Max Klinger


Painter and printmaker (1857 - 1920)

Painter, sculptor and graphic designer, was born in Leipzig on 18 February 1857 and died in Grossjena, near Naumburg, on 5 July 1920. After attending the starter school and the technical school in Leipzig, he moved to Karlsruhe in 1874.
Between 1875 and 1879 he devoted himself to engravings, which he published in the following decade. The graphic activity includes etchings, burins and lithographs, distributed in cycles that he calls "Opus", like musicians and poets.
In 1882 he completed the decoration of the Albers villa in Stegliz near Berlin, his first important work of pictorial and decorative character.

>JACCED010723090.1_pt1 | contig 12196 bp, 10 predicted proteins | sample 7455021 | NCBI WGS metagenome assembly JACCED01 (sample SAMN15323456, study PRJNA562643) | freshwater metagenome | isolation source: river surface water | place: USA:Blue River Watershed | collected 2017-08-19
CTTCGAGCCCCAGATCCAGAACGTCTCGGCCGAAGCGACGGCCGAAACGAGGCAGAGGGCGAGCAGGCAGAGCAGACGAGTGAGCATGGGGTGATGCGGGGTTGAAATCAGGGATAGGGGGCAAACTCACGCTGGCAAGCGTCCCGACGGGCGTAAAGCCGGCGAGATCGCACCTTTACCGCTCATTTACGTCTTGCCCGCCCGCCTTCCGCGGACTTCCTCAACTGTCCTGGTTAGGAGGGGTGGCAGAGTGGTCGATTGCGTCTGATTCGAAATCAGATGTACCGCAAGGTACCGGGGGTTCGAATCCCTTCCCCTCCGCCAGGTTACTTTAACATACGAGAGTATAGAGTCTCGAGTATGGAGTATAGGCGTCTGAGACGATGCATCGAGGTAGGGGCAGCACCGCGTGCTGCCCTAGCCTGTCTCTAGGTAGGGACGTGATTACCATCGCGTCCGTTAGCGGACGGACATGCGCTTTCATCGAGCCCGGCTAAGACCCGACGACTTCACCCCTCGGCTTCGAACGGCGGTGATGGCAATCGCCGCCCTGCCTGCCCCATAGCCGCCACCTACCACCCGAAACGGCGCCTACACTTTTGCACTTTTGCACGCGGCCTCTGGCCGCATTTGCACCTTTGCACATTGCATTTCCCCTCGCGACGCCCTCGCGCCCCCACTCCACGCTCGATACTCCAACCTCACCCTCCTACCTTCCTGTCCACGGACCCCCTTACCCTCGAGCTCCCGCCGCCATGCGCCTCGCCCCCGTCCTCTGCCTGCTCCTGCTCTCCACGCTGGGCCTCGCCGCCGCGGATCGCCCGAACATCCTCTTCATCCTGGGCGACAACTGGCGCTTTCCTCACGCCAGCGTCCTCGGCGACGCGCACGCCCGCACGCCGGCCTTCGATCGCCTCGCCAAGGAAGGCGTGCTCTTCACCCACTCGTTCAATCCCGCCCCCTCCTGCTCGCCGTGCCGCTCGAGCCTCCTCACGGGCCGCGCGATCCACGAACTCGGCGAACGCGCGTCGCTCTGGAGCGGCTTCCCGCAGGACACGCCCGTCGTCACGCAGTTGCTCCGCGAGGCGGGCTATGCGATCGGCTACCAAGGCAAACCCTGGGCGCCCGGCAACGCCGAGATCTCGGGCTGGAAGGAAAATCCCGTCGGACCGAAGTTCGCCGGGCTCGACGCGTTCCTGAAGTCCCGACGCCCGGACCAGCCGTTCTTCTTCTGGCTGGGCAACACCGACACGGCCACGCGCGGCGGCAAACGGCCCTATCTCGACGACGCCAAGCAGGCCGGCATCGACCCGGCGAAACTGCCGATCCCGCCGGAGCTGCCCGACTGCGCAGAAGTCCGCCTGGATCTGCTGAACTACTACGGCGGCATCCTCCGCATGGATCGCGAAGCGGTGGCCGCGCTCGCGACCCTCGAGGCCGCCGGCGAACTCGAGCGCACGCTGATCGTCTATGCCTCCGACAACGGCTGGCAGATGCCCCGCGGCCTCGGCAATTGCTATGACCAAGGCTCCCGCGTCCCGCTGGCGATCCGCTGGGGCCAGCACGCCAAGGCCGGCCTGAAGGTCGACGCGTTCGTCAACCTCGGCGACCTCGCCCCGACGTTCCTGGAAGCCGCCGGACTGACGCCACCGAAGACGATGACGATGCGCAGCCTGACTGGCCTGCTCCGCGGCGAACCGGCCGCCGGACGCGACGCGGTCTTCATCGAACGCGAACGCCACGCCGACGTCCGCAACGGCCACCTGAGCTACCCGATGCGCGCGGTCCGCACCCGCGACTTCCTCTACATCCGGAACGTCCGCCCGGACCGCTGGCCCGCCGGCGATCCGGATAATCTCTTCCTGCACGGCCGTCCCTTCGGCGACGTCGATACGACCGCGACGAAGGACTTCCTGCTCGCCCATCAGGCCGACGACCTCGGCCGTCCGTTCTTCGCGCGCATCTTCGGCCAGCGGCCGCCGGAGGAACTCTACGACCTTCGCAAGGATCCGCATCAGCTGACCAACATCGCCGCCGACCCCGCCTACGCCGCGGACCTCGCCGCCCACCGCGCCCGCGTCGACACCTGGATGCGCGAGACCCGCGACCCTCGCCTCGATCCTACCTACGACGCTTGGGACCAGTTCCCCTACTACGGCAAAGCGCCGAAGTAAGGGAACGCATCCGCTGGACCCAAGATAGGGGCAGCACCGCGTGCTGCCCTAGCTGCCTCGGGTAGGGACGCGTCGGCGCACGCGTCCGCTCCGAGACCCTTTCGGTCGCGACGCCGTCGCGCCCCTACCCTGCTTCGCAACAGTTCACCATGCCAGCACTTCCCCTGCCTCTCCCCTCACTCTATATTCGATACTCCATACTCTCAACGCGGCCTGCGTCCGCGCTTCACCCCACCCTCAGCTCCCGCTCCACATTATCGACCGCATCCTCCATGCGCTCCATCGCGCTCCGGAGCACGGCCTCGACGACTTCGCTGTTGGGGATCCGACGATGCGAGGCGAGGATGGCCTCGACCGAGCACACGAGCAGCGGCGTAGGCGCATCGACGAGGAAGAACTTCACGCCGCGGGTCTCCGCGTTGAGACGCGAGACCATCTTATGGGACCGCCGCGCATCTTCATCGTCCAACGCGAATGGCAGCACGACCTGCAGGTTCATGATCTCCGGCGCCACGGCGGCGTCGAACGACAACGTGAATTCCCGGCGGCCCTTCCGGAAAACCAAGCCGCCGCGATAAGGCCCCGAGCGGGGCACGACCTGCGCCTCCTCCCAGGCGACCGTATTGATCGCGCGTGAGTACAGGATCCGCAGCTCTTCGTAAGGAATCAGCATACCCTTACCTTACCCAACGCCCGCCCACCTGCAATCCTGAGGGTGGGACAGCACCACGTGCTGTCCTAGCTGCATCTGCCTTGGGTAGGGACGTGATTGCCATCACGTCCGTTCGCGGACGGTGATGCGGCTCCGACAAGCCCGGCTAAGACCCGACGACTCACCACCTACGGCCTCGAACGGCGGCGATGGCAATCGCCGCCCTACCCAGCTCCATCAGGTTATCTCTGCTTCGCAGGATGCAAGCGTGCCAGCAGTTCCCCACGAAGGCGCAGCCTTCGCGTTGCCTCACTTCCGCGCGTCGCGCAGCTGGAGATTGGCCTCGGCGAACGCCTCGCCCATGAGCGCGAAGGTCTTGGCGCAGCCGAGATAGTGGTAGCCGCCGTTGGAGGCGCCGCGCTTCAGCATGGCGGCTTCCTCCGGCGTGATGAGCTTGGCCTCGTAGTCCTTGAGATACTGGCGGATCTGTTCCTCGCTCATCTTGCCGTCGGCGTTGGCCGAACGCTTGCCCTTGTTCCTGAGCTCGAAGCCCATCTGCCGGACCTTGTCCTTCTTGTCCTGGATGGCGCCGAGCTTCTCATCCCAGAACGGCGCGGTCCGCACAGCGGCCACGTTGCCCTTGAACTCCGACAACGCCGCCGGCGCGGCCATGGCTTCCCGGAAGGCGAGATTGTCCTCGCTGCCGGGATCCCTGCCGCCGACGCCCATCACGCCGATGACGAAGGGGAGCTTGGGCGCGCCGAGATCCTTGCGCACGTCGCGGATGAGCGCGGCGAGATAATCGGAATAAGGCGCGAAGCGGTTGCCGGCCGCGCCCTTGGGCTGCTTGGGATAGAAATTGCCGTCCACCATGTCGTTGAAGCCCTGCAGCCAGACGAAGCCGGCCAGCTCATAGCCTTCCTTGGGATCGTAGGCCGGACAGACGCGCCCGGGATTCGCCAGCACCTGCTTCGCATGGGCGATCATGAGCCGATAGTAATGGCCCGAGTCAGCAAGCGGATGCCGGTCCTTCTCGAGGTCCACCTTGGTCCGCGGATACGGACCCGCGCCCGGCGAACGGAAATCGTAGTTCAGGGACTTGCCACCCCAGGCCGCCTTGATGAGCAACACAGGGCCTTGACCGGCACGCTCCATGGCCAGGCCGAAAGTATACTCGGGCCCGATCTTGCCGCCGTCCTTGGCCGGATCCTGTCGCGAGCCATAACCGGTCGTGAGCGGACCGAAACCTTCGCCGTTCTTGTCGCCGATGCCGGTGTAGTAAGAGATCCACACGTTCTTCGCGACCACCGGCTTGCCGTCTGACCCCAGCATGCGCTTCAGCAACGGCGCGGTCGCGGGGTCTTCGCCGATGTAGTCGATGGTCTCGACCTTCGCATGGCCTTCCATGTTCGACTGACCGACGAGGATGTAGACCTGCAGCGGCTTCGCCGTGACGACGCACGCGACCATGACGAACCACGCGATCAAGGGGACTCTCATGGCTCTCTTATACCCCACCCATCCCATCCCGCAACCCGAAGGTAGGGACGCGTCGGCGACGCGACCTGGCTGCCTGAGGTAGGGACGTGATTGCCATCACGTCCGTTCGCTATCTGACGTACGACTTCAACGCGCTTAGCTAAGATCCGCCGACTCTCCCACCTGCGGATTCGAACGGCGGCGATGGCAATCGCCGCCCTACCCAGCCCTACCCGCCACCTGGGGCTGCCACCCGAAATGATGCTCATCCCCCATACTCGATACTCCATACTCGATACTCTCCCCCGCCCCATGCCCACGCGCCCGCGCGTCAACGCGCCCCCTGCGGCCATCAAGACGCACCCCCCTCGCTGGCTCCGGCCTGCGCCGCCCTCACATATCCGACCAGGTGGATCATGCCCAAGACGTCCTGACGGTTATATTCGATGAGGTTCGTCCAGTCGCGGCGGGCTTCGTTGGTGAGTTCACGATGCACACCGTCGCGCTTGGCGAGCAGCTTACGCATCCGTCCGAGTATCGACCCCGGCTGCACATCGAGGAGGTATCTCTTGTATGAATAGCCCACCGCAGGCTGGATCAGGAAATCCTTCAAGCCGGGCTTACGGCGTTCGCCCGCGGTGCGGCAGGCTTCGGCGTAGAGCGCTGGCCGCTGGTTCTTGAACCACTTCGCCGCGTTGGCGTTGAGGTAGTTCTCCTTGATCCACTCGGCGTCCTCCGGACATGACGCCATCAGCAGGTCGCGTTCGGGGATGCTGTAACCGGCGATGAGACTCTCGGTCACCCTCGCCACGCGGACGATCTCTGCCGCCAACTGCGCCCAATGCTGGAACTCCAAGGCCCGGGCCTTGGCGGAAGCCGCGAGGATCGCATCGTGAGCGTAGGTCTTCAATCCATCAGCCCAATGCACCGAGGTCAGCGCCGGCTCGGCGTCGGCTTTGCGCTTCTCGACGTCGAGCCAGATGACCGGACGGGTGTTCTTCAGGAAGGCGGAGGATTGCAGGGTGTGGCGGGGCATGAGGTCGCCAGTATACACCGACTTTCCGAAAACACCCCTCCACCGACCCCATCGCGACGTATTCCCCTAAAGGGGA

In 1883-86 he lived in Paris, where he executed large-scale paintings and began his activity as a sculptor. In 1888 he moved with Karl Stauffer-Bern to Rome, where he lived until 1893, working intensely fascinated by nature and classical art. He returned to Leipzig where he lived almost the rest of his life, except for trips to Italy, Greece, France and Spain, often made for the purchase of marble.
In 1895 he published the programmatic book "Malerei und Zeichnung" ("Painting and drawing"). In 1898 he performed "Cristo in Olimpo", in which plastic and painting are united. In 1902 he completed the monument to "Beethoven" in Leipzig which gave him the notoriety and which represents his maximum plastic expression.
Klinger's visionary art has been linked to that of Arnold Böcklin and has had a profound influence on De Chirico.